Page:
W3C home > Mailing lists > Public > www-tag@w3.org > August 2009

RE: versioning, robustness principle, doctypes etc

From: Larry Masinter <masinter@adobe.com>
Date: Sun, 16 Aug 2009 18:51:42 -0700
To: Henri Sivonen <hsivonen@iki.fi>, "www-tag@w3.org" <www-tag@w3.org>
Message-ID: <8B62A039C620904E92F1233570534C9B0118DB6E169E@nambx04.corp.adobe.com>
I wrote:
>> Conformance checks can use a version indicator (doctype for example)  
>> to determine which conservative advice should be applied.

And Henri replied:

> Having an in-band version indicator for conformance checking makes the  
> following unwritten assumptions:

No, it makes none of these assumptions.

>  * It's appropriate for a person opting to target an older "version"  
> not to see more up-to-date advice. (Surely newer advice should be  
> assumed to be better informed and, thus, better advice.)

No, there is no such assumption. Your complaint seems to make
the odd assumption that "newer advice" is uniform, i.e., that
versions of languages are somehow uniformly and instantaneously
deployed. But that is not the case; at any instant in time, there
will often be many different versions of any language 
deployed. Of course, it is also possible for a conformance checker
to be asked to override the in-band version indicator, and
check conformance against any other version desired.

If a newer specification is less conservative than an older
one then the "newer advice" is not always "better informed"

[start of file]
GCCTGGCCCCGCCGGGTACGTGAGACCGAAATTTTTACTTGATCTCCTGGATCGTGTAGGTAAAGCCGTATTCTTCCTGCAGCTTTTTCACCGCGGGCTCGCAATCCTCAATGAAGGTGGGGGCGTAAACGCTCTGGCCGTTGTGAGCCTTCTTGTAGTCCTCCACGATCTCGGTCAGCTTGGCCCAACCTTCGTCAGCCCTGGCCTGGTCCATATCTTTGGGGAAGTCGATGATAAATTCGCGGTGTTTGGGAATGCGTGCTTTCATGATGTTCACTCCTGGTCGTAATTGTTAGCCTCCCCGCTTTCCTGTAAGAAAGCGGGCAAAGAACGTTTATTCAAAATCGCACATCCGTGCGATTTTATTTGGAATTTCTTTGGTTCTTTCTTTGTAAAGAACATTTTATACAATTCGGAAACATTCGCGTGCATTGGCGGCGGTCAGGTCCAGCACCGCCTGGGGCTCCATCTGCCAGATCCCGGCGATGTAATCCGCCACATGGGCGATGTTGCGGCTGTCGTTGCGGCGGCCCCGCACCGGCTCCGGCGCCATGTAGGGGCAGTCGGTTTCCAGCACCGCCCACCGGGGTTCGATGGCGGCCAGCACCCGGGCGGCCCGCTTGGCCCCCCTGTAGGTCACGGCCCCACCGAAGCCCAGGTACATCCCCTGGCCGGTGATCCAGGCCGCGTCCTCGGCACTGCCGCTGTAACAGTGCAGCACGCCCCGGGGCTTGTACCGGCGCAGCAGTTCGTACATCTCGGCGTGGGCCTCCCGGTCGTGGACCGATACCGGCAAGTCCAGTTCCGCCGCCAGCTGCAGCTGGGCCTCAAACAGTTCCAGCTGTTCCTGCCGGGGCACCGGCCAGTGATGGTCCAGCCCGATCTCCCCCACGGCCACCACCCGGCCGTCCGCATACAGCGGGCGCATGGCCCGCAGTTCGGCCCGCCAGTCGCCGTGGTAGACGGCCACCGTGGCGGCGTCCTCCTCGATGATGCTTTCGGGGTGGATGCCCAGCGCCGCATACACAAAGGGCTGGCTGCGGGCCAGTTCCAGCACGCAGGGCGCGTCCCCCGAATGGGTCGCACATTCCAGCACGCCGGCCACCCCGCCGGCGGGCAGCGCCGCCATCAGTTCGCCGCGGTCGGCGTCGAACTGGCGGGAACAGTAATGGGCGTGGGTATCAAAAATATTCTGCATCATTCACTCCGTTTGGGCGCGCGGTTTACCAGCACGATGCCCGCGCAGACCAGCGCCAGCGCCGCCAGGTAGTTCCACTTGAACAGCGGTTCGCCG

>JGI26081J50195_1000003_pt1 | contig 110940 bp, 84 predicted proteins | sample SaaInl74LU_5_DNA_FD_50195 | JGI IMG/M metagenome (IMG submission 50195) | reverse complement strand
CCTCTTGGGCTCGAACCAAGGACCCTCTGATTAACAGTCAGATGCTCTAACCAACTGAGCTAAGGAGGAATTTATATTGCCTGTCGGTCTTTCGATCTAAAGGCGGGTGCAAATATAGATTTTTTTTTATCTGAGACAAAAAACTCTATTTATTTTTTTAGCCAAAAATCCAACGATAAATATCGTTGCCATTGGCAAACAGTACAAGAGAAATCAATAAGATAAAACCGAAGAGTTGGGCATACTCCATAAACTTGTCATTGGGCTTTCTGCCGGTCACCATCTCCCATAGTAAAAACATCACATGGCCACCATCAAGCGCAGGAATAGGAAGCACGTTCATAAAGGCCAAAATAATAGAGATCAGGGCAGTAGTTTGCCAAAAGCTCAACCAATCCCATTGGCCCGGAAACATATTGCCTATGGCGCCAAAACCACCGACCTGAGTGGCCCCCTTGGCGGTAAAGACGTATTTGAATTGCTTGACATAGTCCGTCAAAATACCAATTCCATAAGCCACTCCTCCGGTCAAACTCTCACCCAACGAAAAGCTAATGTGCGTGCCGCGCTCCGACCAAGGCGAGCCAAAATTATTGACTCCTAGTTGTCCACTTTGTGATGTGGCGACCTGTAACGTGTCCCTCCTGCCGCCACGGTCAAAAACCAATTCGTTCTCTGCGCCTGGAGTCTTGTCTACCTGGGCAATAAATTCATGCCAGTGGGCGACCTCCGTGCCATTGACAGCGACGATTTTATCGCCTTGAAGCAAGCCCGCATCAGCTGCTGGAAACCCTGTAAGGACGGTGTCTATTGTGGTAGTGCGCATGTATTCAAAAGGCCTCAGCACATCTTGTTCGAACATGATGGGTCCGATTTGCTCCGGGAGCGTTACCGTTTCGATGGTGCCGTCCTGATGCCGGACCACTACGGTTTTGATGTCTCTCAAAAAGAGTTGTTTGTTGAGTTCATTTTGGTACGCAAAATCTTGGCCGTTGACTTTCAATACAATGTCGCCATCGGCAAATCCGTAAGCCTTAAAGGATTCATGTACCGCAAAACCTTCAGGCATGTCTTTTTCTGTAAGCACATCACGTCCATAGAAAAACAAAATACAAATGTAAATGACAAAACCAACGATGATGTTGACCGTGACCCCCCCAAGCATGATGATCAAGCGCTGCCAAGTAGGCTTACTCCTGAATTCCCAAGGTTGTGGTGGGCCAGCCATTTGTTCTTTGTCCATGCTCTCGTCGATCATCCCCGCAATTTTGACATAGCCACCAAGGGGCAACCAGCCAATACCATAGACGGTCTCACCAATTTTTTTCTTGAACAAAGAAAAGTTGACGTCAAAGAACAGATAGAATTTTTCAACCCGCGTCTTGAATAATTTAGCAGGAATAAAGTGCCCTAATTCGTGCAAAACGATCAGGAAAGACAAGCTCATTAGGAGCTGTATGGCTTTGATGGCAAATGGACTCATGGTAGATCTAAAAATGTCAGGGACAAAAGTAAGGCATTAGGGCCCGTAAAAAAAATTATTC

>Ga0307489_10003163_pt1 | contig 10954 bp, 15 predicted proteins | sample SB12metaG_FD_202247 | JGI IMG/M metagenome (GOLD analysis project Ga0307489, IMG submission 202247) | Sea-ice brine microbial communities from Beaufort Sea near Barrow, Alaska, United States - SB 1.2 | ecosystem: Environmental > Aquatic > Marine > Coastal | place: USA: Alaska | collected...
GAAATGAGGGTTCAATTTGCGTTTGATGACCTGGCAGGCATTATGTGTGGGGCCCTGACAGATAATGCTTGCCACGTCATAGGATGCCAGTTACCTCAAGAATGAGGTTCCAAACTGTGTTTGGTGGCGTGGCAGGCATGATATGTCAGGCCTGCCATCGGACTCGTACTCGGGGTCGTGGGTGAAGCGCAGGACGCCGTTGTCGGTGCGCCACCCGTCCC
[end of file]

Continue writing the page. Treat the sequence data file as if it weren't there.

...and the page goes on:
if the goal is to target older consumers.

>  * If the person running a conformance checker and the person  
> producing the markup are different people (or the same person at  
> different times), the markup producer should choose the checker target  
> "version"--not the person invoking the checker.

No, there is no such assumption. "can use" does not constrain
a conformance checker from also checking against any other
version the operator of the conformance checker wants.

I mentioned "conformance checker", but of course, the utility
of version indicators is also good for editors, translation
gateways, compatibility filters, and other devices that operate
as if they are "conformance" checkers but have no human

> Have you compared the model with an in-band spec version number based  
> version indicator against the following models?

I gave several reasons for why in-band version indicators
are useful, not only the "conformance checker" use case.

>  * The user of the conformance checker choosing the validation target  
> (i.e. out-of-band indication of the wanted profile).

>   * The user of an editor that embeds a conformance checker using  
> product-specific in-band syntax (consider the Emacs mode line) to  
> communicate the validation target, and the target choice may be more  
> granular than W3C spec versions (making the in-band indicator non- 
> interoperable).

Almost anything can be left to be "product-specific", including
elements of the language itself. We're engaged in standards making
to try to come to a common way that multiple, independent implementations
can use a common standard.

There are probably 100 different HTML editors in common use,
and yes, of course, each could use a product-specific in-band
syntax like the Emacs code line to communicate the validation

But there are more HTML editors in common use than there are
"major browsers". A standard that allows interoperability among
them is better than one that is not.


Received on Monday, 17 August 2009 01:52:28 UTC

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